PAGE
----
Health and safety procedures for LOSP and other treated timbers
1 May 2007
Guidance about working with and using treated timbers, as well as precautions to take to ensure your health and safety.
Identifying and neutralising any hazardous agents or other contamination of the building site.
This clause safeguards people from injury or illness caused by hazardous agents or contaminants on a site.
It sets out assessment and performance requirements that account for the intended use of the building, the nature, potency and toxicity of hazards and contaminants, and any protection afforded by the building envelope and building systems.
Record of amendments is a record of changes to the Acceptable Solutions, Verification Methods and handbooks.
The Building performance team has started work to digitise the Building Code due to growing demands from building professionals who want vital information in a format that is portable, dynamic, feature-rich and digital. We have delivered the first of our Building Code PDF documents (B1, C/AS2, D1 and E2) into our digital reader.
MBIE has historical versions of the code clause documents which can be located under 'Previous Versions' and 'Version History'. Alternatively if you cannot find the document you are looking for, you can send an email with the year and code clause you are after to email@example.com.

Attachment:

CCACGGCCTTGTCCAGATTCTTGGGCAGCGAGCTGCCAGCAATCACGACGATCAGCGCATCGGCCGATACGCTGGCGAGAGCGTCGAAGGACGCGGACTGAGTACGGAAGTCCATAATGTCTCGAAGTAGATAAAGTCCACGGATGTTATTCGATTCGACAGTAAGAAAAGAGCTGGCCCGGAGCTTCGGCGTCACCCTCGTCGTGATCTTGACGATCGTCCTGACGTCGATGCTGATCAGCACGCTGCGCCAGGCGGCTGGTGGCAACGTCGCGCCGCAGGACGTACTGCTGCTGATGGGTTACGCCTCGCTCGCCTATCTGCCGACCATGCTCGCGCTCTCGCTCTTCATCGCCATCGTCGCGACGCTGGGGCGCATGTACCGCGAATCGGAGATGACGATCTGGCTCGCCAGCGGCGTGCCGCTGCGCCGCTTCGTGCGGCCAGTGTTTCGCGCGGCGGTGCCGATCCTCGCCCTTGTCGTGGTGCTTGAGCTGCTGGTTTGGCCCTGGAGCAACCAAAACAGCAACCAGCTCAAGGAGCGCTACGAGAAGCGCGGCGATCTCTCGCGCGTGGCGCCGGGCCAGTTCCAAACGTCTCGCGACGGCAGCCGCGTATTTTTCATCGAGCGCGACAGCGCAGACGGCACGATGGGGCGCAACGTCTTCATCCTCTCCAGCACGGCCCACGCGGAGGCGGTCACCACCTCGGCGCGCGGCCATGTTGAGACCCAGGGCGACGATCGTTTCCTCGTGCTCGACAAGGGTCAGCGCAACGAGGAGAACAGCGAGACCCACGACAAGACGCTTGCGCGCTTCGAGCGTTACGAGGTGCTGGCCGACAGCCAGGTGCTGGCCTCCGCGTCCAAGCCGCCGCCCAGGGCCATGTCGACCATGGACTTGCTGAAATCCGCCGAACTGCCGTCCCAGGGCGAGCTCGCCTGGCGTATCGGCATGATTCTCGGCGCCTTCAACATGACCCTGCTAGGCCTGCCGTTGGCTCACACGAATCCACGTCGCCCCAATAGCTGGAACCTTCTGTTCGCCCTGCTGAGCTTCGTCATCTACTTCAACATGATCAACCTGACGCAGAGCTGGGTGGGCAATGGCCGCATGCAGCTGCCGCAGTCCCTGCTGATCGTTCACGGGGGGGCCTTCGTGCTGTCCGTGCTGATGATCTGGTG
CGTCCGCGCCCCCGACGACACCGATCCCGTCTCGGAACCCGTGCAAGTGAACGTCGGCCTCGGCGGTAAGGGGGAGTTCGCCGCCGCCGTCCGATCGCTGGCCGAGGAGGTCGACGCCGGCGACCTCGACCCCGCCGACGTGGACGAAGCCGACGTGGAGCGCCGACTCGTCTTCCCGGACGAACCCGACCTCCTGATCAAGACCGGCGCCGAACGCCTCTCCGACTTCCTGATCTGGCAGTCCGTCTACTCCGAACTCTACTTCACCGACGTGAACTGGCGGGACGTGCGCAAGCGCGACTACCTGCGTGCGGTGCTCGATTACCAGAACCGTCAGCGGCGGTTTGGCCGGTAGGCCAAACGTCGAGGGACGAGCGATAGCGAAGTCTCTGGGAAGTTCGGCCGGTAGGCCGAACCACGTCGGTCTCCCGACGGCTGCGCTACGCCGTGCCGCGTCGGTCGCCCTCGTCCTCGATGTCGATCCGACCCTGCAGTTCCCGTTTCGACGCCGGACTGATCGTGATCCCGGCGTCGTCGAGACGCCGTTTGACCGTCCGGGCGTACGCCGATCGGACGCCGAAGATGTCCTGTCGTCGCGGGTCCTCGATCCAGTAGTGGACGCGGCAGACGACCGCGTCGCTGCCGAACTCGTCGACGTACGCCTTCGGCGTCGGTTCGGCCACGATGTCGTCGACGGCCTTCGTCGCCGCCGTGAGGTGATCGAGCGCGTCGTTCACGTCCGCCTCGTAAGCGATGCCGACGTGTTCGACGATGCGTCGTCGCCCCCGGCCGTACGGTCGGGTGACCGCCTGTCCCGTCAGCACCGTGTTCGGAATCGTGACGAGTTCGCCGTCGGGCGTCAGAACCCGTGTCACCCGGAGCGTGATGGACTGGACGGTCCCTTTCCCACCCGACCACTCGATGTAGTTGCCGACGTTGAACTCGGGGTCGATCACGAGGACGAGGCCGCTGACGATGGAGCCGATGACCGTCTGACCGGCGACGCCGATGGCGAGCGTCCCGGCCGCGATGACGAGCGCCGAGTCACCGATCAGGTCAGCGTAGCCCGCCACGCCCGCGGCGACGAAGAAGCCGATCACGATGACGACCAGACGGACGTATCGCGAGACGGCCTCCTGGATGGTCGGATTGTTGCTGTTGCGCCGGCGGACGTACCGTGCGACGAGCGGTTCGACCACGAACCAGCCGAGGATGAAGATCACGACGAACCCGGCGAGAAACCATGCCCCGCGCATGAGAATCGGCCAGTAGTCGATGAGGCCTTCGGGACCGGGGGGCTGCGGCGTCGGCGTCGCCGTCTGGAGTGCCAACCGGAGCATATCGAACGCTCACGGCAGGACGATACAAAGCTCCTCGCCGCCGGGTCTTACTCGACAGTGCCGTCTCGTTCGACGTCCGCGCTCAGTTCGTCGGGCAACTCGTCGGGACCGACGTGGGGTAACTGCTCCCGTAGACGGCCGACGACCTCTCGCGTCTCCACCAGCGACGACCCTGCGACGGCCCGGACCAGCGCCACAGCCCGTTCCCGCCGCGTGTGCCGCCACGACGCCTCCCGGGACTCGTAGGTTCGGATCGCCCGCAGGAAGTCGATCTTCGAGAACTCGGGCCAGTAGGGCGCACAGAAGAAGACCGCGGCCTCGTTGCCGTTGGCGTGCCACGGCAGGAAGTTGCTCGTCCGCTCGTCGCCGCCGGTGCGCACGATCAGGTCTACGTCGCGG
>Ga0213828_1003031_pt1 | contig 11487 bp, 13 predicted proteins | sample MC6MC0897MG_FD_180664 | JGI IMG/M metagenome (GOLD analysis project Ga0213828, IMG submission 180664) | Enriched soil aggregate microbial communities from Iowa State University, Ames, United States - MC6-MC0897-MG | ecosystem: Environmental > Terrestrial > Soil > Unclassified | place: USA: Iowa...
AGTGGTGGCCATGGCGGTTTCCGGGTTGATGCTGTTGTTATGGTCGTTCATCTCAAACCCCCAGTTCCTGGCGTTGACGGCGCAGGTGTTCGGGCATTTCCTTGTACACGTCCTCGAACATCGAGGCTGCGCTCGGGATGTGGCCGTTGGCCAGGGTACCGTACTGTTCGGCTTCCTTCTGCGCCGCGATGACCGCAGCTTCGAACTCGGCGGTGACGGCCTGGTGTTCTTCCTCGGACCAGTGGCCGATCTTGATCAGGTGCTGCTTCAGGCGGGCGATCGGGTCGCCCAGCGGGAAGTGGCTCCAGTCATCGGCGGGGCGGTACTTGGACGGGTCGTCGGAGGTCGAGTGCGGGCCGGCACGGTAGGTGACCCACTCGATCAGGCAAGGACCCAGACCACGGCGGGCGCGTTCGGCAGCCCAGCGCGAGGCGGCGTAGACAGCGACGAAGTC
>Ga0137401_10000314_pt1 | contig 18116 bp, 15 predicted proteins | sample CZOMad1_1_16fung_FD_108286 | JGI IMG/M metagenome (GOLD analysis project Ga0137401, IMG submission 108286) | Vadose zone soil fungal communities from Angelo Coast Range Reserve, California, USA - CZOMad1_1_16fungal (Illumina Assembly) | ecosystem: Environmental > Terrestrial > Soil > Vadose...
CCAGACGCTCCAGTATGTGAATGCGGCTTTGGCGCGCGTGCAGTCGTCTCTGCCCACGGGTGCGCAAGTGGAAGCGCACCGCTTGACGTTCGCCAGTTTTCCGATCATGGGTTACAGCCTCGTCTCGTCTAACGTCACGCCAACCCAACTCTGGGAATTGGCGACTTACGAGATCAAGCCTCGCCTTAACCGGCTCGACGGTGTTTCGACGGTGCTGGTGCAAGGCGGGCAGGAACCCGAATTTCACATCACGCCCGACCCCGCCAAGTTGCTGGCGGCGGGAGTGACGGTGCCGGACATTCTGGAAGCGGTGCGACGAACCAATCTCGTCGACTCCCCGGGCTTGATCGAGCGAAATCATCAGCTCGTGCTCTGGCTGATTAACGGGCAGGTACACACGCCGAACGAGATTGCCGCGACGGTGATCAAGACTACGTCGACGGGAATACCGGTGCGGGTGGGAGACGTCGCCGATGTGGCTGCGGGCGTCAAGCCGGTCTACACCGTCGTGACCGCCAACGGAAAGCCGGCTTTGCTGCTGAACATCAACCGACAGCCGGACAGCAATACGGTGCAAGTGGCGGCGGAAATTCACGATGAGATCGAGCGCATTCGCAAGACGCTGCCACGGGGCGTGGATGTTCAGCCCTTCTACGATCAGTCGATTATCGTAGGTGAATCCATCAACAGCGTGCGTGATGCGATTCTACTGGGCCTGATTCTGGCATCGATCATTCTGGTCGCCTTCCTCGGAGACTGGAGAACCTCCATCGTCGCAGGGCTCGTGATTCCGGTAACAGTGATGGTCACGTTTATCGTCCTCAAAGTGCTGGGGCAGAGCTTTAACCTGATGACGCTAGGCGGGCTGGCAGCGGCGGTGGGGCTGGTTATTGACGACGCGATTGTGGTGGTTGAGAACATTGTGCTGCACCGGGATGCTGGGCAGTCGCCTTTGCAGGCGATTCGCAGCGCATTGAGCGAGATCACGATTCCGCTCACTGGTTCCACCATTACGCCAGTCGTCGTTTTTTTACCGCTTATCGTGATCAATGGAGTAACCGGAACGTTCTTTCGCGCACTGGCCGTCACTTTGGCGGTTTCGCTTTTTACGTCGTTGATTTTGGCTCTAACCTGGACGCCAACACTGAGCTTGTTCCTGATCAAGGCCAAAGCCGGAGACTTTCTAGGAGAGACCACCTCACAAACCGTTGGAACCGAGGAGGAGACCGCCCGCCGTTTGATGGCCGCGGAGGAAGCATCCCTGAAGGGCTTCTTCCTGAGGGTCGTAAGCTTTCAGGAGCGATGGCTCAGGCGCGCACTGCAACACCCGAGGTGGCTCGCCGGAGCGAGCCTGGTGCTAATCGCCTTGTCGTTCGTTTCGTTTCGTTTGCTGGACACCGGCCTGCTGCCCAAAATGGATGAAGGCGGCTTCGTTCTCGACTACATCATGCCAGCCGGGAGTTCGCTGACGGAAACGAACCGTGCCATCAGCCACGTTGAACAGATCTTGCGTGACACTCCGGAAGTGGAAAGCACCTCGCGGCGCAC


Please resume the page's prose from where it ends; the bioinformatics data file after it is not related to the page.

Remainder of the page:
Acceptable Solutions and Verification Methods (AS and VMs) were called compliance documents. Some still have the “compliance document” title but the AS or VMs they contain are valid and unaffected by the name change.
These documents are provided for assistance. They are not intended as a means of establishing compliance with the Building Act or Building Code, and they do not have the same status accorded to Acceptable Solutions and Verification Methods under the Act.
Determinations are made by MBIE on matters of doubt or dispute to do with building work. Rulings are legally binding in relation to each case. Circumstances in one case may differ to others.
This determination considers the compliance of the building work in light of a refusal to issue a code compliance certificate; the refusal was primarily on the grounds of concerns regarding weathertightness and durability of the exterior cladding given the building’s age and its history.
This information is published by the Ministry of Business, Innovation and Employment’s Chief Executive. It is a general guide only and, if used, does not relieve any person of the obligation to consider any matter to which the information relates according to the circumstances of the particular case. Expert advice may be required in specific circumstances. Where this information relates to assisting people: